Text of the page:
We've all been there, tray of chips nestled neatly in our hands, doused in the finest salt and vinegar, sea air caressing our cheeks and in our peripheral vision a big beaked winged monstrosity eyeballing our snack: a seagull.
Before you know it, you're surrounded, maybe they even swoop in, snatching your hard earned food straight from your hand. Scourge of the British seaside, stealer of sustenance.
A selfless researcher, Madeleine Gourmas at the University of Exeter, bravely sacrificed a bag of chips to figure out what might keep the gulls at bay. The experiment was simple: Gourmas and her colleagues placed a bag of chips on the ground and crouched behind it. When a seagull approached, she set a stopwatch, and then either stared at the gull or looked away.
When they were being stared down, only 26 per cent of gulls touched the chips. Even those that did take some took around 20 seconds longer to. Gourmas believes that this shows that, contrary to popular opinion, seagulls do in fact have shame and are sensitive to the human gaze.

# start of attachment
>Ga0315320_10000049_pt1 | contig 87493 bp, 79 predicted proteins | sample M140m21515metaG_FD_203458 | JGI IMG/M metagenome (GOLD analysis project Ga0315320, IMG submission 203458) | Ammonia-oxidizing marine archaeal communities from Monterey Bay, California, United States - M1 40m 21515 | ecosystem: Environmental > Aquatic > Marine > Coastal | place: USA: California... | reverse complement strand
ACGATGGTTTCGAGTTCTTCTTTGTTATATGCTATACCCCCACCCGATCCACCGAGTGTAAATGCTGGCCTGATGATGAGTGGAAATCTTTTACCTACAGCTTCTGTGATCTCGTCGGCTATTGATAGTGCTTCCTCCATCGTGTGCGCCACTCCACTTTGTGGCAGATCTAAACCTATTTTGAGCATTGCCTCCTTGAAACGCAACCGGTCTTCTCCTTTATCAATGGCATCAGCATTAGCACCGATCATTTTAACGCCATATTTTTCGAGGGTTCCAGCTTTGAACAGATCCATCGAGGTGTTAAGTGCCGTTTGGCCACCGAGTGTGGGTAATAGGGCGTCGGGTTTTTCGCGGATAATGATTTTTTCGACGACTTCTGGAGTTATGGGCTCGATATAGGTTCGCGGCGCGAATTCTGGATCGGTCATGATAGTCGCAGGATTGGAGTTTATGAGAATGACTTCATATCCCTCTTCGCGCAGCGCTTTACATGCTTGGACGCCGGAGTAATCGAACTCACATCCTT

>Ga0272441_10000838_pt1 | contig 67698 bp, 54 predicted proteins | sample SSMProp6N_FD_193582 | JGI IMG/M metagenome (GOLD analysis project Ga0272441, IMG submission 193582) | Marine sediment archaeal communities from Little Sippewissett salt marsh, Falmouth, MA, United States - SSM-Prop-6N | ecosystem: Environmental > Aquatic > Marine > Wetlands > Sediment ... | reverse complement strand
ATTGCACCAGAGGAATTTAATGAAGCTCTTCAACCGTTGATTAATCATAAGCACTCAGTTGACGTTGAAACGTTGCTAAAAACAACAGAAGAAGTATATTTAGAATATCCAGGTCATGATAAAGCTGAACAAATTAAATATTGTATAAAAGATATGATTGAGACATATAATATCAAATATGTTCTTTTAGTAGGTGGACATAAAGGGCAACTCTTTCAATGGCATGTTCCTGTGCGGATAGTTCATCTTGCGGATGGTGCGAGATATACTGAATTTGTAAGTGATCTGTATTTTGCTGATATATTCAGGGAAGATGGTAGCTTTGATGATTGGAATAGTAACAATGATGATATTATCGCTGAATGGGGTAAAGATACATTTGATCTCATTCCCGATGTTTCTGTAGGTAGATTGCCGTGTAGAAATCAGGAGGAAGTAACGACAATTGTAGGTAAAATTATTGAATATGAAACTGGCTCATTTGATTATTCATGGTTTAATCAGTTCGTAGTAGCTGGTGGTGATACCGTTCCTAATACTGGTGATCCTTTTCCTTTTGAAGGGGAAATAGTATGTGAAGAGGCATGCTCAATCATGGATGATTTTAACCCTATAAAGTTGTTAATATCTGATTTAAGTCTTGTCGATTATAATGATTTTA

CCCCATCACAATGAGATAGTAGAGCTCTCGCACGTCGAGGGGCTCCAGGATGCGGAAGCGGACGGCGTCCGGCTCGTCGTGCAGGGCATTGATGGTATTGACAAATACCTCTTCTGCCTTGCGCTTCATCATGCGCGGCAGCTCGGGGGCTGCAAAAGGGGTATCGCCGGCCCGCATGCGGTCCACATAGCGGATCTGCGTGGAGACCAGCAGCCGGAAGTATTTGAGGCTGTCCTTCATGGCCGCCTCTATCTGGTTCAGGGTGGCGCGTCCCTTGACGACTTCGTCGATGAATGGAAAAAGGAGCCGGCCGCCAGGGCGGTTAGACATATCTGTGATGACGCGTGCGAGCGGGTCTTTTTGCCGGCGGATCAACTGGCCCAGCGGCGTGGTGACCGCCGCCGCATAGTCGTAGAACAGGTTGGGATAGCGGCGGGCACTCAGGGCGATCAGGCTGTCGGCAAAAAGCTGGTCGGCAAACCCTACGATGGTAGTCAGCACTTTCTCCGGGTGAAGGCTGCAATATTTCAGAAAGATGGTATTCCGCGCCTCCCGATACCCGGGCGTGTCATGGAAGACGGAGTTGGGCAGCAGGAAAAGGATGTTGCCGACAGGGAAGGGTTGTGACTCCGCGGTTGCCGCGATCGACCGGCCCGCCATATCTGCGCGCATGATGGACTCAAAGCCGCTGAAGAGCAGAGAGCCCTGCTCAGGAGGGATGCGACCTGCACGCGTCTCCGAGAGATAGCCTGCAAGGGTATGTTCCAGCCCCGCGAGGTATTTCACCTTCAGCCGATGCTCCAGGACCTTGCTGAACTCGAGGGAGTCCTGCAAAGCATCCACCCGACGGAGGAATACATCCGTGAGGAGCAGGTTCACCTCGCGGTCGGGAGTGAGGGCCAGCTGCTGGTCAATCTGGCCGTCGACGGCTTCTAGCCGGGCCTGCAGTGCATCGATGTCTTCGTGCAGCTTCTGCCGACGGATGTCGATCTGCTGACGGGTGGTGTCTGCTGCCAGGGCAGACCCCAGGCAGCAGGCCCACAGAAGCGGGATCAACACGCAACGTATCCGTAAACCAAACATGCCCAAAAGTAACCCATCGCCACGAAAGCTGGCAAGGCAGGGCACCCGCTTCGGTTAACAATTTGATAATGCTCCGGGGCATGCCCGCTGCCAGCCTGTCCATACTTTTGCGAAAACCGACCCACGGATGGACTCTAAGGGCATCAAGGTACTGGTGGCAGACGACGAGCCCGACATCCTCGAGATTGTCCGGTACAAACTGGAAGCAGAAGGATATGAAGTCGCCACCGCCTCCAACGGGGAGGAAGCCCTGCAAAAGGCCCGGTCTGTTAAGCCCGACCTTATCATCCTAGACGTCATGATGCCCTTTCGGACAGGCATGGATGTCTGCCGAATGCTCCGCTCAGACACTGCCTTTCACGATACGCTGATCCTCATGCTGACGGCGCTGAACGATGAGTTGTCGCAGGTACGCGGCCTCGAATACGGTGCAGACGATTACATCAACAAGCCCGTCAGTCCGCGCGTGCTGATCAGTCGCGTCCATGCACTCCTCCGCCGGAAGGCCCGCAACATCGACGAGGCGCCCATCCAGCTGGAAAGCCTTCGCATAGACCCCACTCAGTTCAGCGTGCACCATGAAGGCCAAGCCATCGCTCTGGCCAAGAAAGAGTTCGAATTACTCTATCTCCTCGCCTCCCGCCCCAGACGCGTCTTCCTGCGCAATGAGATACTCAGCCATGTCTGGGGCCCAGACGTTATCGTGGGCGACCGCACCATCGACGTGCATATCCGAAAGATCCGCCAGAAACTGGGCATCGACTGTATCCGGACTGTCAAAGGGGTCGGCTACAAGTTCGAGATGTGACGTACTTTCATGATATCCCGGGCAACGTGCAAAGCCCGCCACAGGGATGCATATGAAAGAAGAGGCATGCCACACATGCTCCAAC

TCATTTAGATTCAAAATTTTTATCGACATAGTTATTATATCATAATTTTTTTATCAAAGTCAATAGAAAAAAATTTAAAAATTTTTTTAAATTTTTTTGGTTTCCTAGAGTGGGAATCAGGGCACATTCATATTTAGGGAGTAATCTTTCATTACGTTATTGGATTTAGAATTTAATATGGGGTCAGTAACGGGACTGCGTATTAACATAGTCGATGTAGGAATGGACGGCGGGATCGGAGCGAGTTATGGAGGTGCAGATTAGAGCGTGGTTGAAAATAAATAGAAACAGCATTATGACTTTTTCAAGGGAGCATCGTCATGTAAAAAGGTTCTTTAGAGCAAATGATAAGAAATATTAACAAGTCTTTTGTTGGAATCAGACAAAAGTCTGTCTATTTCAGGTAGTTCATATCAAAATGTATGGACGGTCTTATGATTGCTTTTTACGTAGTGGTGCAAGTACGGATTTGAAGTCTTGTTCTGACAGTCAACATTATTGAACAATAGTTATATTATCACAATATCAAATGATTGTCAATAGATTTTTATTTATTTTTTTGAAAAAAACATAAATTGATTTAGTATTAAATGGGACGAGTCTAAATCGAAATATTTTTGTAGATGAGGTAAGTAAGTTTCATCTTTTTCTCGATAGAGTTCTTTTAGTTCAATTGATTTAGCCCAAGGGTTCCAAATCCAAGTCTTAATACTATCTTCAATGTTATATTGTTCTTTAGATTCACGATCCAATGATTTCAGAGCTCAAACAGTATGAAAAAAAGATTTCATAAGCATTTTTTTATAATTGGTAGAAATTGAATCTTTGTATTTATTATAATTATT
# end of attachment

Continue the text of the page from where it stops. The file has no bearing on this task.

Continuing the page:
The study, published in Biology Letters, aims to lower the vilification of gulls and prevent “human-wildlife conflict”.
“Even though gulls seem like they do this a lot in some areas, it seems to be a few individuals that are responsible for the majority of food snatching,” says Goumas. Apparently, it could be because seagulls associate our glares with being imminently chased away, so they just cut out the middle man.
And Gourmas’s advice? Eat with your back to a wall and be aware of your surroundings: “I often see people staring at their food or holding ice creams up in the air, and I think that’s just asking for it.” she says.